England’s South Downs National Park attracts millions of visitors each year due to its natural beauty, camping, and hiking opportunities. It’s the newest national park in the nation as it was established in 2010. The total size of it is approximately 630 square miles. The land is filled with beautiful rolling hills, grasslands, oak trees, and open heath which runs parallel the picturesque southeast coast of the country.
Once you reach the sea, you’ll come across quite a dramatic coastline which features the famous Beachy Head and Seven Sisters cliffs. The park itself is only about an hour away from historic London, and even though it’s new, it’s estimated that close to 40 million visitors explored the park in its first two years, making it Britain’s most popular national park.
[Photo By 33037982@N04]
The foundation of much of the land consists of chalk limestone. This soft rock was formed about 100 million years ago by fossilized skeletons of ancient sea creatures which lived in the nearby Atlantic Ocean. In certain areas of the park you’ll be able to see the remains of sponges, sea urchins, ammonites, and other historic creatures in the chalk.
The white rocks are certainly the most visible when you reach the coastline at the cliffs of the Seven Sisters. These are located between Birling Gap and Cuckmere Haven. Scientists say that the cliffs erode at a rate of about 10 inches per year as the ocean waves crash upon them. If you visit when the tide happens to be out you can reach a rock platform below the cliffs that has been formed by the water.
From here you’ll be able to peer up at the towering white cliffs and see some of the fossils of the various ancient creatures. Also, there is plenty of living marine life in the water and you could come across mussels, limpets, whelks, shrimp, and sea anemones. Seaweed, kelp forests, and sea algae are also present when the tides are low.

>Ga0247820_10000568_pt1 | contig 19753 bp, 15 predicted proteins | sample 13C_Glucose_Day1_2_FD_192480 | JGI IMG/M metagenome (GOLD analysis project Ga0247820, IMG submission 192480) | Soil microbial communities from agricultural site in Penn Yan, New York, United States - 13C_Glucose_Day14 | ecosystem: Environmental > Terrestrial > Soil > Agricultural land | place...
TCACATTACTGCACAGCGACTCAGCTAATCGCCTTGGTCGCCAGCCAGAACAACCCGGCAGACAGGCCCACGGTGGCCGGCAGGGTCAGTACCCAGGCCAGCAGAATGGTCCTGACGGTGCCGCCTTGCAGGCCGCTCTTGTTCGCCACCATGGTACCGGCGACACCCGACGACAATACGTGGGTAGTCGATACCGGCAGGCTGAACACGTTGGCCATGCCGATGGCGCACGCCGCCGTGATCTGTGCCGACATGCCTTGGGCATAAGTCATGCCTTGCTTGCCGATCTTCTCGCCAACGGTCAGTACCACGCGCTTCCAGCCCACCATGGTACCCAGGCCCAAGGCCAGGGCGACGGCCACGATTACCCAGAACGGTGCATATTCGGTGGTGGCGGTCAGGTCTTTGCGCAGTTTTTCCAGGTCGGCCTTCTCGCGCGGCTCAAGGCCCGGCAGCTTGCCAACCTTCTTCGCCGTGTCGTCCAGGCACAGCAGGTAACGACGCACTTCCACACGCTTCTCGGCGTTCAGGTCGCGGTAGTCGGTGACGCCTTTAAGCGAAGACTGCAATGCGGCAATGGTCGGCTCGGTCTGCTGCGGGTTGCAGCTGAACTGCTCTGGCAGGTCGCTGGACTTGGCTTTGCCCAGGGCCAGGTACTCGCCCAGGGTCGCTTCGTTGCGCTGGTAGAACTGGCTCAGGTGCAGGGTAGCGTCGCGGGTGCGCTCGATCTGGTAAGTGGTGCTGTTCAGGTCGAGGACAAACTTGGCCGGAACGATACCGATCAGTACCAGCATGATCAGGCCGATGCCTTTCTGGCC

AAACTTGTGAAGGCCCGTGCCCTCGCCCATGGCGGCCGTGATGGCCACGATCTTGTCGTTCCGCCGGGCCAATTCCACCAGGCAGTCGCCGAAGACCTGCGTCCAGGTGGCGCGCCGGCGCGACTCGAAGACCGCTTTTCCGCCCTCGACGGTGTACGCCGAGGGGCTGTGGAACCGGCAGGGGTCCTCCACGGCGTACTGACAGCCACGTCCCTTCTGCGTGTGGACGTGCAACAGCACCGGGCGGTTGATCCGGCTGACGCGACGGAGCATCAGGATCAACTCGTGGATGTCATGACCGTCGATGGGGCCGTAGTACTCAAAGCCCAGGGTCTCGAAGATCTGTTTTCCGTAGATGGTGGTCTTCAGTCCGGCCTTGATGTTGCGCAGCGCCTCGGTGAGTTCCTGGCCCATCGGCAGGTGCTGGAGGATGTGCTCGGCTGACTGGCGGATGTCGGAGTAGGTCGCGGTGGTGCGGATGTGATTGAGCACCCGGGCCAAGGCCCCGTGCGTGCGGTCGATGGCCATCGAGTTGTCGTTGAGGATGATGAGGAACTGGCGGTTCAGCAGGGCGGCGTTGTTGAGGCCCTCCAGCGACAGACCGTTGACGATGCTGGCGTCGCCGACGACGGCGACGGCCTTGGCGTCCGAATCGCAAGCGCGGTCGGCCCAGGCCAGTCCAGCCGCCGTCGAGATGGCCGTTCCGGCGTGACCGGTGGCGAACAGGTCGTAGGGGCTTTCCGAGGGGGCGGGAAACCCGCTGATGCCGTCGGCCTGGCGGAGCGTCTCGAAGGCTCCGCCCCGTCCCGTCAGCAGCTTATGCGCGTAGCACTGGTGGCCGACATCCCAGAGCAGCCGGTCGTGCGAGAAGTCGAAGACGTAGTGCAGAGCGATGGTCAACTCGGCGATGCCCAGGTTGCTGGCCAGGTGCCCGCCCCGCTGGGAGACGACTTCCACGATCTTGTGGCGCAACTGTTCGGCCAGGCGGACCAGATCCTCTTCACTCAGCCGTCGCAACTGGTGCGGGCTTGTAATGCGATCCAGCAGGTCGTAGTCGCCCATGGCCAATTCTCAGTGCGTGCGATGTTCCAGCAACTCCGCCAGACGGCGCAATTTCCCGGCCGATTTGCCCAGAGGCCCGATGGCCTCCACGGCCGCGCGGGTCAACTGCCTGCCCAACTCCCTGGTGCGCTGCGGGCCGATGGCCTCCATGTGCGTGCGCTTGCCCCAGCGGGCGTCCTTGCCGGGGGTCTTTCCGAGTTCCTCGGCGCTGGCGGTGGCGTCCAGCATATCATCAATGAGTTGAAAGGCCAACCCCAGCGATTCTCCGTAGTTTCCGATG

The grasslands are also home to some interesting life forms. There are over three dozen different plants present in a square meter in some area of the park. These flowers and plants actually serve a good purpose since they help to sustain the local animal ecosystem which includes rare butterflies, insects, snails, birds, and hares.
One of the best areas of the park to see the diversity is the Yew Forest Kingley Vale National Nature Reserve. This region is home to some of the best yew woods in Europe. Many of the trees here have been present for over 500 years, making them among the nation’s oldest. Some of them are as big as 16 feet in diameter. Some of the rare birds you’ll be able to spot in the woods include red kites and green woodpeckers.
Human life has been present in the South Downs park area for many centuries. To get a glimpse of this, you can head to an Iron Age hill fort known as Chanctonbury Ring. This spot offers some fantastic views of the local surroundings. When the Romans inhabited the site, they built two shrines on it.
Getting to the park is easily done from London as you can drive or take a train to the south-coast city of Brighton. Buses connect the smaller towns and there’s a ferry which runs from Newhaven to the French port of Dieppe. There’s always something to do at South Downs National Park. With camping and hiking, you’ll find many art festivals, farmers markets, and other events.
One of the most popular trails is the South Downs Way, which is ideal for hikers, cyclists, and horseback riding. It’s about 100 miles long and runs between Winchester and Beachy Head. The trail winds through some charming market towns such as Lewes and Petersfield where you can stop for refreshment at the local pubs. If you’d like to get a look at the magnificent South Downs National Park from above you can try your hand at paragliding as it’s extremely popular there.